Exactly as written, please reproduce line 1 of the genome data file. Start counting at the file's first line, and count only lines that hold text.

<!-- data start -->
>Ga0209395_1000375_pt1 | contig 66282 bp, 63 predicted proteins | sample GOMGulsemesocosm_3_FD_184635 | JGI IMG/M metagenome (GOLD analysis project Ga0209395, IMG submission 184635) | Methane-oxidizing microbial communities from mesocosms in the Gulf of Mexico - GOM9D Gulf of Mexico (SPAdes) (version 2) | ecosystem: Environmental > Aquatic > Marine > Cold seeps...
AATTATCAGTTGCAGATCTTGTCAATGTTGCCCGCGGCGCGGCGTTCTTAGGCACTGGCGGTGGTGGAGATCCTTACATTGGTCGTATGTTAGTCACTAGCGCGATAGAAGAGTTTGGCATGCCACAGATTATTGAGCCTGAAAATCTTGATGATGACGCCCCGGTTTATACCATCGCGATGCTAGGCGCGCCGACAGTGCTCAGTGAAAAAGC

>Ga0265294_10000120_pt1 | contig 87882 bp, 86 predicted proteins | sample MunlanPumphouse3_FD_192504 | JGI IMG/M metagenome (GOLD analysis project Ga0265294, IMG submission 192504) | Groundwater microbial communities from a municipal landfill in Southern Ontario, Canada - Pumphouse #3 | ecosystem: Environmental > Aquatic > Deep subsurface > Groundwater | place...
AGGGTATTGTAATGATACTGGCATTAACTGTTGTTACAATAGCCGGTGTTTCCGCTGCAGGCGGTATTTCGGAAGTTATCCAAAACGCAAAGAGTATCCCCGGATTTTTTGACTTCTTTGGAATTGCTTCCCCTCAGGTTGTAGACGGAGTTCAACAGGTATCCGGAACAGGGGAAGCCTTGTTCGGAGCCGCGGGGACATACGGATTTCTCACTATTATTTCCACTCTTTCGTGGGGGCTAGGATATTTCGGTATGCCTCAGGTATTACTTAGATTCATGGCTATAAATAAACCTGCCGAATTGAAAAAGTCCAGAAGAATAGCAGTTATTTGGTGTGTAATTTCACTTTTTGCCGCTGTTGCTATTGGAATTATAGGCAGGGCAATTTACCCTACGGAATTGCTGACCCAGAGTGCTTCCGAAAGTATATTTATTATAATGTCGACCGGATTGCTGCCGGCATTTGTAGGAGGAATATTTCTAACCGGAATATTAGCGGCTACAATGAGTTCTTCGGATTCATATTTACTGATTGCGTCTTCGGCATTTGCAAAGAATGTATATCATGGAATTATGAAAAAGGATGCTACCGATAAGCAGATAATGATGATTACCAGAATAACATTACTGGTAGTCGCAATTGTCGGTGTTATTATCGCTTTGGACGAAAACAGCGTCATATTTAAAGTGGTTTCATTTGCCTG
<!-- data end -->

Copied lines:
>Ga0209395_1000375_pt1 | contig 66282 bp, 63 predicted proteins | sample GOMGulsemesocosm_3_FD_184635 | JGI IMG/M metagenome (GOLD analysis project Ga0209395, IMG submission 184635) | Methane-oxidizing microbial communities from mesocosms in the Gulf of Mexico - GOM9D Gulf of Mexico (SPAdes) (version 2) | ecosystem: Environmental > Aquatic > Marine > Cold seeps...